Source: Everyday Saints, by Archimandrite Tikhon
In a town in Byzantium, there was once a bishop who was very much beloved by the townsfolk, but then something terrible happened: whether through his own weakness or light-heartedness or through the conniving of the devil, this bishop fell into the sin of fornication.
On a Sunday, when the entire town had gathered for the Divine Liturgy, the bishop addressed the people and removed his bishop’s stole, the symbol of his episcopal rank, said: ” I can no longer be your Bishop, for I have fallen into the sin of fornication.” At first, silence reigned in the crowd. Then sighing was heard all over the church. People stood and cried. The bishop was also crying as he hung his head and looked at his parishioners.
Finally, the people calmed down a bit and asked: “What will we do now? We still love you. Therefore, put your vestments back on and serve the Liturgy, for you will always be our Bishop and our pastor.”
To this, the bishop replied: “Thank you for your generous words, but I truly can no longer serve as your Bishop. By the laws established by our Holy Fathers, a bishop who has sinned as I have is no longer worthy to serve the Divine Liturgy.” The people answered him: “We know nothing about your laws. No doubt, they are very important and all correct. But we have come to love you for all those years during which you have served us in our town. All kinds of things happen in life. So put on your vestments and serve. We forgive you.”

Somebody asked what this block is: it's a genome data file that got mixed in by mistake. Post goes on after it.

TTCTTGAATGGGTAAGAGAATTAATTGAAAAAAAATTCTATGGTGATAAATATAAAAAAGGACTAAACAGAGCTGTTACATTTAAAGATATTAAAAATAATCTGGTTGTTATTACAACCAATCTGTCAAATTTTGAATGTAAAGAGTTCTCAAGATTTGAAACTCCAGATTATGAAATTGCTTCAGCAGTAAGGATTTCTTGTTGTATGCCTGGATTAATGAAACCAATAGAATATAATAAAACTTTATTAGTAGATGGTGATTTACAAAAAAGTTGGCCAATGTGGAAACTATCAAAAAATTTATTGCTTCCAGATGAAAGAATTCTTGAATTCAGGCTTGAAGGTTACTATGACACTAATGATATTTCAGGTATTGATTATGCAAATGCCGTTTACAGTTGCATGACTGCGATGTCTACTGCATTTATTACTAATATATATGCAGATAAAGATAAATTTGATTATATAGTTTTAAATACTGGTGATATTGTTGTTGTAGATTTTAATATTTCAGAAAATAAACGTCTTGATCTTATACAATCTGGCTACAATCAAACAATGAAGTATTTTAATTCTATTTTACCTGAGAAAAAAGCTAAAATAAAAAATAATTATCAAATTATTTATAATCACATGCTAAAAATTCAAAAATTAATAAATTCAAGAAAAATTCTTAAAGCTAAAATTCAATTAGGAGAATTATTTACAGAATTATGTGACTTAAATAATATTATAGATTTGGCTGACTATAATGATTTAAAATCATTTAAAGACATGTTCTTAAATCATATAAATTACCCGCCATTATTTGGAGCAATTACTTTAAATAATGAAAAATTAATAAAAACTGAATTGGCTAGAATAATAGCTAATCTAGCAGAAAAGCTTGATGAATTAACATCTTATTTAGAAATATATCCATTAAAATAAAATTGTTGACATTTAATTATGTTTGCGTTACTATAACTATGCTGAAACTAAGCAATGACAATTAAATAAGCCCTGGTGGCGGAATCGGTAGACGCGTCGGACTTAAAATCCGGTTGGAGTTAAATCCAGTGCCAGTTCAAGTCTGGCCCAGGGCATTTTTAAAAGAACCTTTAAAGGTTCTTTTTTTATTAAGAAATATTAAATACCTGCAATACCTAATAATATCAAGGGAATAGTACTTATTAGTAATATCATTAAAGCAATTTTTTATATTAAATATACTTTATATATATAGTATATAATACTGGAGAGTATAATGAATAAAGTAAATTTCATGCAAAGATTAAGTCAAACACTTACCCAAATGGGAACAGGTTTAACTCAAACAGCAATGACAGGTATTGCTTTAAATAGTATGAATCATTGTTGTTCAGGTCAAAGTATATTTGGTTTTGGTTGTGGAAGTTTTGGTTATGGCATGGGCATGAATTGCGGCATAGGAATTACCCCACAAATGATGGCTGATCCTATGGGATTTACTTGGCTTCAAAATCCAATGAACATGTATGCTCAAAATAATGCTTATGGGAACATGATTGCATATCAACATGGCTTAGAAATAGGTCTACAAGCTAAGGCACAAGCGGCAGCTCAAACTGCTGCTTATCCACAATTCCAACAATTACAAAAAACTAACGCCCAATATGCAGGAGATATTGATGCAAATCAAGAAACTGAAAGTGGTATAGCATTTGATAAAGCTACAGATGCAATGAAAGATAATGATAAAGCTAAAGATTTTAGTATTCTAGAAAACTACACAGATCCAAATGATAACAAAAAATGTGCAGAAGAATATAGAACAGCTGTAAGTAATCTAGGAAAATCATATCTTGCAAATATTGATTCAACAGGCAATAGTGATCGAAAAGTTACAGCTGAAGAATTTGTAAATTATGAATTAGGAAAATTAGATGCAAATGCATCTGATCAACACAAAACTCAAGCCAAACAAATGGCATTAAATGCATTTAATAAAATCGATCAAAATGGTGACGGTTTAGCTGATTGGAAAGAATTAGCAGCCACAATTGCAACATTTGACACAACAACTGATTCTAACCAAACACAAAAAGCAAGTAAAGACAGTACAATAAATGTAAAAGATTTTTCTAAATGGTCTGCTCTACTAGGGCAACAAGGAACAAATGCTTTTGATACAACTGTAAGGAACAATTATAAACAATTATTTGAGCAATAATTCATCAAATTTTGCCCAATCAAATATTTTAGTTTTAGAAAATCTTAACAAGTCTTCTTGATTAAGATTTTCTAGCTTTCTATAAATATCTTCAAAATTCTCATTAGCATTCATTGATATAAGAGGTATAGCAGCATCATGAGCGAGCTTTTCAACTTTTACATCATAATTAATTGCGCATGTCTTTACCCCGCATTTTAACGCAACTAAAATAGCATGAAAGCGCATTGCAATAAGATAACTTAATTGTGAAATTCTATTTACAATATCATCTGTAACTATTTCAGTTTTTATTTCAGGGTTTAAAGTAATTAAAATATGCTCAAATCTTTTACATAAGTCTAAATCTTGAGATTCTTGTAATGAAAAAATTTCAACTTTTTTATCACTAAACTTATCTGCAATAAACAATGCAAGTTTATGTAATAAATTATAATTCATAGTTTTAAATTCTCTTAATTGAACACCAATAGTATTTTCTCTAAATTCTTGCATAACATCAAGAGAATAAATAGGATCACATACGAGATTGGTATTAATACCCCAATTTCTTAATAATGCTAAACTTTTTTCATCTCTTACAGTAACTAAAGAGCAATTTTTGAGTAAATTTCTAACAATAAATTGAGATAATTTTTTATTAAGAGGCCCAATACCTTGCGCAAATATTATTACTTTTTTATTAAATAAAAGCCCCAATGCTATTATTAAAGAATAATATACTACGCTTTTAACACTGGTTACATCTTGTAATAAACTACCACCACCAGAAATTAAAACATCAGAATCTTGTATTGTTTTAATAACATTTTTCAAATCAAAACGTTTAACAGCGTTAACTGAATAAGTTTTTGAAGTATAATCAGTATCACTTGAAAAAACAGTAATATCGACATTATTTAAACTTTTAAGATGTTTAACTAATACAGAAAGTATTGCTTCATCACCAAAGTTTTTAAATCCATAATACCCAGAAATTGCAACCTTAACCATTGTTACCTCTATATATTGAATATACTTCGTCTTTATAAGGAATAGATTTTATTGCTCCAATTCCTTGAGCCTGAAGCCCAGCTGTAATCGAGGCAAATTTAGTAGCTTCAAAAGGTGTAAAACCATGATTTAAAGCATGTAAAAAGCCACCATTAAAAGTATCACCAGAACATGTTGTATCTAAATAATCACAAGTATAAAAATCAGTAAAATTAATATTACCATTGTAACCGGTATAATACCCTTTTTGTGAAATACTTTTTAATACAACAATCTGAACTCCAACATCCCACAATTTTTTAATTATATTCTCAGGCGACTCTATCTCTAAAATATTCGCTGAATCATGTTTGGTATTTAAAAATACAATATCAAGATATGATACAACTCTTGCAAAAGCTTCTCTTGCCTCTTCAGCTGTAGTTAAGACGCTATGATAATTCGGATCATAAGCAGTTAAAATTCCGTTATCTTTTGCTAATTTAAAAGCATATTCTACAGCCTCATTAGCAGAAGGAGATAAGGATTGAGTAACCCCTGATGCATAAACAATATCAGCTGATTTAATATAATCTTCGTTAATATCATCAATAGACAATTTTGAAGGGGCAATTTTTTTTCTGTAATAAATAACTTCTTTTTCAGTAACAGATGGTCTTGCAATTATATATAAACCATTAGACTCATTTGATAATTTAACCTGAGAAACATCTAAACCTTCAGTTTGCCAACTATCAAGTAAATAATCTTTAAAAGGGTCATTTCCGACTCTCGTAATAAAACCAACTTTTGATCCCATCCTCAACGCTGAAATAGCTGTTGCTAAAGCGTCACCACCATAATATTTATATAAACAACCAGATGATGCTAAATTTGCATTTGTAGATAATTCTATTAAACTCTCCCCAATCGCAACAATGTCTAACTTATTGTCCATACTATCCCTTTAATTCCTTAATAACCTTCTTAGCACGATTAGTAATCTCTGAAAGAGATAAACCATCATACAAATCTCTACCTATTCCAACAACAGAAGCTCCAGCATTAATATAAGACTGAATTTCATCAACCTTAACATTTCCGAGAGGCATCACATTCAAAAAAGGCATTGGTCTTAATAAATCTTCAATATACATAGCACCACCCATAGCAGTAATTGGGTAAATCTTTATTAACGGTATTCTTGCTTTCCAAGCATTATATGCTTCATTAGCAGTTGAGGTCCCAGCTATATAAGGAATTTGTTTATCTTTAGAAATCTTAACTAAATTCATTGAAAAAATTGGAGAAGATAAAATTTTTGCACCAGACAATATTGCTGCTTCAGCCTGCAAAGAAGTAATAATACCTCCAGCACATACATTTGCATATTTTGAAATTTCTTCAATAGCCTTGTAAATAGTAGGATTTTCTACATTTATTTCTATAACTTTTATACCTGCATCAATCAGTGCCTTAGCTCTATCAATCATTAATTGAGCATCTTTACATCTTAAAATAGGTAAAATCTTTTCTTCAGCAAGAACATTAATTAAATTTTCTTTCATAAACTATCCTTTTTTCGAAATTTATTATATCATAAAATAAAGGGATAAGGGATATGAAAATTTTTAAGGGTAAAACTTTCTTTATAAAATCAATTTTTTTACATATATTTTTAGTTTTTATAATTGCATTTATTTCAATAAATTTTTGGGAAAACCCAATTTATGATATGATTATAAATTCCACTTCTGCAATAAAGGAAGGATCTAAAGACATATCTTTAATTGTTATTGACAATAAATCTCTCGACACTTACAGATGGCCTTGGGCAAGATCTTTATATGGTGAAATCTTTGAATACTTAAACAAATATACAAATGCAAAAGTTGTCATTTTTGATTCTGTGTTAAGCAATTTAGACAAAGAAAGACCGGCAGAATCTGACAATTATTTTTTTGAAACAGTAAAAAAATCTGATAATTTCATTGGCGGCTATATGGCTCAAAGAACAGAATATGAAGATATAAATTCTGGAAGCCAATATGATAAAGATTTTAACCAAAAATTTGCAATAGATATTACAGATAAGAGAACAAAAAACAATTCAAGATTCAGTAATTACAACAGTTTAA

The bishop laughed bitterly: “Yes, you have forgiven me. But I will never forgive myself, nor will the Church ever forgive me. I can never be forgiven before God. Therefore, make way for me. I will walk into the desert to weep and to repent of my sins.”
But the crowd only grew tighter and did not even let their Bishop leave the podium. “No!” The crowd was insistent. “You are our Bishop! Put your vestments back on and serve!”
The standoff continued until late in the evening. The people would not back down, and the unhappy Bishop had no idea what he would do. When he finally comprehended that the people would not let him go, he said: “All right! Have it your way! But I will stay only on one condition. You must all now leave the cathedral, and I will lie down upon the threshold of the door. And as you come back into the church, you must all walk over me so that you will all know what a sinner I am and how worthless I am.”
On this point, the bishop was no longer willing to compromise, and it was the people who had to back down. Everyone left the church, and the bishop lay down on the threshold of the door. Each and every one of his parishioners, from the oldest to the youngest, with horror (and many with tears in their eyes), walked back into the church, wiping their feet on the Archbishop.
And finally, when the very last parishioner was inside the church, everyone heard a voice thundering from heaven: “For such great humility, his great sin is forgiven!”
The subdeacons clad their Archbishop again in his holy vestments, and he served the Divine Liturgy.
Republished from “Doxa,” A Quarterly Review Serving the Orthodox Church [Fall Issue], by the Monastery of the Holy Archangel Michael, Canones, New Mexico.